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Sep. 5th, 2007 (UTC)

1. People assuming that if you say that something is an evolved trait, you must also be claiming it's a morally defensible trait. An example of this is when some scientists suggested that rape is an evolved behavior that has allowed men with little access to willing women to propagate their genes anyway. There was a huge feminist uproar about this--not attacking the actual science behind the suggestion, but attacking the idea that anyone would even dare voice this hypothesis. Evolution isn't morally based. Sometimes we evolve in ways that are politically incorrect. I don't think it's really fair that men are on average bigger and stronger than women, but I shouldn't attack scientists who study this and find it to be true. When a scientist tells us what *is,* they aren't telling us what *should* be. Nor are they telling us that we have no choice in the matter. Our genetic makeup isn't the only factor that governs our behavior.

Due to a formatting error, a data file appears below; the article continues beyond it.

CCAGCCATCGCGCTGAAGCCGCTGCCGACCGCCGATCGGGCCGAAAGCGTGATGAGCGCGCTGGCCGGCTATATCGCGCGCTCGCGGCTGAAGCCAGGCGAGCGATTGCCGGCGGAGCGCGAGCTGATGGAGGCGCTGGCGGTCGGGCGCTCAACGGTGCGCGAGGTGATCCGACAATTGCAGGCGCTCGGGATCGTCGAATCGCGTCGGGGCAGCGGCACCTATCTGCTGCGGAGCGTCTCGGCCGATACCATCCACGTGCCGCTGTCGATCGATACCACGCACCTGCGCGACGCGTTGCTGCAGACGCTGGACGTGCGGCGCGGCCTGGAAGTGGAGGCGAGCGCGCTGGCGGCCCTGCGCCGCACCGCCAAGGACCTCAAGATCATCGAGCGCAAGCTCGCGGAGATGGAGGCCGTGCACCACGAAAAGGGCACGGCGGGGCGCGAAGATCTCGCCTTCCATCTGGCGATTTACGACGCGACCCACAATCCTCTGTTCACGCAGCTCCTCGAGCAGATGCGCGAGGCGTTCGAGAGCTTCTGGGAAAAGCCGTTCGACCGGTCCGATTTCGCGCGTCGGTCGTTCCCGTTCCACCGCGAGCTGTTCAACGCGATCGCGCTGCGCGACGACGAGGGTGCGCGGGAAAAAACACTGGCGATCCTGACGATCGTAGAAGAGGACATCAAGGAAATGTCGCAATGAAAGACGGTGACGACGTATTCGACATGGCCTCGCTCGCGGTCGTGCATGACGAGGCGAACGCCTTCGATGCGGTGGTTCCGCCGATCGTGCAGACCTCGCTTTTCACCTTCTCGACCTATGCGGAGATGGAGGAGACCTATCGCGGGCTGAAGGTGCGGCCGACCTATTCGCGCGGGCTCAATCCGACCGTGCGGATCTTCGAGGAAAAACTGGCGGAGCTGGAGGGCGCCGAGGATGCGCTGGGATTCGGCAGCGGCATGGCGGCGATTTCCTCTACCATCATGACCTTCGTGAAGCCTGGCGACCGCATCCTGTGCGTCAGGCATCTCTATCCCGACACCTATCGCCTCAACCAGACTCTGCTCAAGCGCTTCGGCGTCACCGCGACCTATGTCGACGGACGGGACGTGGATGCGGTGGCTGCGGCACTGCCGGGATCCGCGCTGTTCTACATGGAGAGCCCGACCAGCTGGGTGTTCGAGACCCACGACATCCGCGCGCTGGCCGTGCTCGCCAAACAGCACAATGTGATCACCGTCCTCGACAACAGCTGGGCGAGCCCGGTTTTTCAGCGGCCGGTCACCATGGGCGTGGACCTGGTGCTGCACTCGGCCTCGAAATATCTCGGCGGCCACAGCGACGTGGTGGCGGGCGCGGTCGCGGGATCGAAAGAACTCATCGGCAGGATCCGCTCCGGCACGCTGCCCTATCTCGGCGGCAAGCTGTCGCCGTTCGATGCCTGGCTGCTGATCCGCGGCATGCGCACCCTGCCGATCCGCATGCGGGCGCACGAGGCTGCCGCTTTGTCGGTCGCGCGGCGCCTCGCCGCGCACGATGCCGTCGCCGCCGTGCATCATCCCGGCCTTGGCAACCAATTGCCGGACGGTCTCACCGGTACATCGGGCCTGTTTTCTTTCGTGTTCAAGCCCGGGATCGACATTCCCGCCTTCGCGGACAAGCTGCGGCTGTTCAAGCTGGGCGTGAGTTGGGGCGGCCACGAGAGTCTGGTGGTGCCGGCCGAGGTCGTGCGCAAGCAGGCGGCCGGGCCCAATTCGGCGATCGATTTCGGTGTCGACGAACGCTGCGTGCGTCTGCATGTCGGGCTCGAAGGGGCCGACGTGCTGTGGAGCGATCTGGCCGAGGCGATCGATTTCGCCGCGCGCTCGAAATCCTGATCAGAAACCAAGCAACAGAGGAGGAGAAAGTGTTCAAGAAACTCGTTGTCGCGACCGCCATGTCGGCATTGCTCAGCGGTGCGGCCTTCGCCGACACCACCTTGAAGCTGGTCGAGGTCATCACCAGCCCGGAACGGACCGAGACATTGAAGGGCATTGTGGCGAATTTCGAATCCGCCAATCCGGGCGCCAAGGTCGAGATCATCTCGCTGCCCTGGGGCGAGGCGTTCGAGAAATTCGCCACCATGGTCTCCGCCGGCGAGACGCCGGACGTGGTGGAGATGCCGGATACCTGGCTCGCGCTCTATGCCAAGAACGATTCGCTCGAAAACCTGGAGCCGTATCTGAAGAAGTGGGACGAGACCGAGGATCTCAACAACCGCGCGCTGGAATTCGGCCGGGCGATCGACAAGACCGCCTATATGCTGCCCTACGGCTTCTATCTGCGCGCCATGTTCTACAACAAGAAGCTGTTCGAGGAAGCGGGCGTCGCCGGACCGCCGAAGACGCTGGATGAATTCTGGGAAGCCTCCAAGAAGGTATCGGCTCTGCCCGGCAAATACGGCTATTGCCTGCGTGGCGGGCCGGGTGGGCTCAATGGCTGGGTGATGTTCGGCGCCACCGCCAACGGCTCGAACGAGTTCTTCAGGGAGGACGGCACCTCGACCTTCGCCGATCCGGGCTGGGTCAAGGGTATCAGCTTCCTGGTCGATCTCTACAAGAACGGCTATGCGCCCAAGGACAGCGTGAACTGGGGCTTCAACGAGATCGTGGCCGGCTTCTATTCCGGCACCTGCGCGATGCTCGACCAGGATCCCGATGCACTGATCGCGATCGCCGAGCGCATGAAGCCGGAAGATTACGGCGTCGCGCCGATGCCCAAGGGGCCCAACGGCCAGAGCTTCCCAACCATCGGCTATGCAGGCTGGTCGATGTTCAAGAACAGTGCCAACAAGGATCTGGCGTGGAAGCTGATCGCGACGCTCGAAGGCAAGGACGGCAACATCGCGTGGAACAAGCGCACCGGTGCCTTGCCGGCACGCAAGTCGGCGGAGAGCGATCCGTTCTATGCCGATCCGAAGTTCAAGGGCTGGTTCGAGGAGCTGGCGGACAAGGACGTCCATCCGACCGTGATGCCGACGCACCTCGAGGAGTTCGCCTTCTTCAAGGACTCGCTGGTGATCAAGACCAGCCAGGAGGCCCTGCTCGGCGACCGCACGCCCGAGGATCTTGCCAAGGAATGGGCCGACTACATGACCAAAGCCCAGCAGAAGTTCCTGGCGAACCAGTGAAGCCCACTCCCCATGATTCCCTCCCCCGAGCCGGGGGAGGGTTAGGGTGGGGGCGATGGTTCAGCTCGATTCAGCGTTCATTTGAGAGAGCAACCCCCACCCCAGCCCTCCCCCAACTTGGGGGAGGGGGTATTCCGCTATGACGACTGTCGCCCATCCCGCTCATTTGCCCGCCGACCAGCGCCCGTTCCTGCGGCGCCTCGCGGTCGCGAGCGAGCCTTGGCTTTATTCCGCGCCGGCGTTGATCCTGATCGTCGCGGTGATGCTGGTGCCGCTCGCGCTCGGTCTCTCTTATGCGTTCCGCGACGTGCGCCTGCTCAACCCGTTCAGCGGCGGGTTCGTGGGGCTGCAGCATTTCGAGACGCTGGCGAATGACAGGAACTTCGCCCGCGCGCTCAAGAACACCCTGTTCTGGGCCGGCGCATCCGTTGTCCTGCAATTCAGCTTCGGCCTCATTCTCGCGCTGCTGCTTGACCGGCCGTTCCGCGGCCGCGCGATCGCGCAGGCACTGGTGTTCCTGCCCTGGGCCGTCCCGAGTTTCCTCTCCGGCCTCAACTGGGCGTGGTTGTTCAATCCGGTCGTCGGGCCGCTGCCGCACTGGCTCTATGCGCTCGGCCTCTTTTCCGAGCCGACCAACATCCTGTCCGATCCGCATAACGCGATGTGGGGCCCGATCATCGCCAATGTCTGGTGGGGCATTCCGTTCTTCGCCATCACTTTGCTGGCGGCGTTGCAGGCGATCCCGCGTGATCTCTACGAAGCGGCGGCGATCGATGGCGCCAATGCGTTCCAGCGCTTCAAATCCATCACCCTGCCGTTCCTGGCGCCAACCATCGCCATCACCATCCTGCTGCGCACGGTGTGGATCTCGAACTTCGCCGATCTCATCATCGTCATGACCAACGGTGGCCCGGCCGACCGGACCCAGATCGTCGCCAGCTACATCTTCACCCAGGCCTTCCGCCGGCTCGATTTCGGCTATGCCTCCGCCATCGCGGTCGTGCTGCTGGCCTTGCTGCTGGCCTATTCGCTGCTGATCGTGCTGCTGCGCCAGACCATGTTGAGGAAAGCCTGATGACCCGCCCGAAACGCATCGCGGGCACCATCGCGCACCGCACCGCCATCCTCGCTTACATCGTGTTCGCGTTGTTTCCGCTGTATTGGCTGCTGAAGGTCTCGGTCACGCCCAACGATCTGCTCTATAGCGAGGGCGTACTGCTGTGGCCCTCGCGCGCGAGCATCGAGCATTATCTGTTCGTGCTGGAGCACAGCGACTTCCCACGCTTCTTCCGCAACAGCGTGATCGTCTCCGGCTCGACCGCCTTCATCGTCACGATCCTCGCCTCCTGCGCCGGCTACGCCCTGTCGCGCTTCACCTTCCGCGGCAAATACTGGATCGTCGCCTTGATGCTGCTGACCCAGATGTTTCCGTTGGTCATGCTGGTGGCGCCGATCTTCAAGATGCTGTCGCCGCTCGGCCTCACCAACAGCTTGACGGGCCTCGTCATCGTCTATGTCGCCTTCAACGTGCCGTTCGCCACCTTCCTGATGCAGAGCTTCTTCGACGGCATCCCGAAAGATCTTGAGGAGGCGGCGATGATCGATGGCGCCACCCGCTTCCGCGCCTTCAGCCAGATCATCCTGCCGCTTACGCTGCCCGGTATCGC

In a society when one of the dominant discourses is "natural = acceptable" (think about how much investment has gone into finding a gay gene and the argument that gay people are born gay as a means to justify gay rights), what good can come from a study that argues that rape is an evolved behavior? Furthermore, a lot of evolutionary biology, when studying humans, often reflects the sexism of our society (for example, how common it is to assert that women want monogamy while men want nonmonogamy in evolutionary biology).




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